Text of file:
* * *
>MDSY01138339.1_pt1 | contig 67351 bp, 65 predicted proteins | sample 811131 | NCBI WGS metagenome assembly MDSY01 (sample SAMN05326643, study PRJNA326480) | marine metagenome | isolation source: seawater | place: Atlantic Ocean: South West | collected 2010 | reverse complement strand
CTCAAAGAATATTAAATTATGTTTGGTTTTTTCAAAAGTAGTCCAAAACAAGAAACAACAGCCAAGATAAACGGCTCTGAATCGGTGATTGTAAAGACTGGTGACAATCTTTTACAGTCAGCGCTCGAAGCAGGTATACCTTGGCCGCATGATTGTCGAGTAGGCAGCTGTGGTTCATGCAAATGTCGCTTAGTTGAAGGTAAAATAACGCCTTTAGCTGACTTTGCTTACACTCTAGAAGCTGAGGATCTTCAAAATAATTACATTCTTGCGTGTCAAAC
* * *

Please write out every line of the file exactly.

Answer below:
>MDSY01138339.1_pt1 | contig 67351 bp, 65 predicted proteins | sample 811131 | NCBI WGS metagenome assembly MDSY01 (sample SAMN05326643, study PRJNA326480) | marine metagenome | isolation source: seawater | place: Atlantic Ocean: South West | collected 2010 | reverse complement strand
CTCAAAGAATATTAAATTATGTTTGGTTTTTTCAAAAGTAGTCCAAAACAAGAAACAACAGCCAAGATAAACGGCTCTGAATCGGTGATTGTAAAGACTGGTGACAATCTTTTACAGTCAGCGCTCGAAGCAGGTATACCTTGGCCGCATGATTGTCGAGTAGGCAGCTGTGGTTCATGCAAATGTCGCTTAGTTGAAGGTAAAATAACGCCTTTAGCTGACTTTGCTTACACTCTAGAAGCTGAGGATCTTCAAAATAATTACATTCTTGCGTGTCAAAC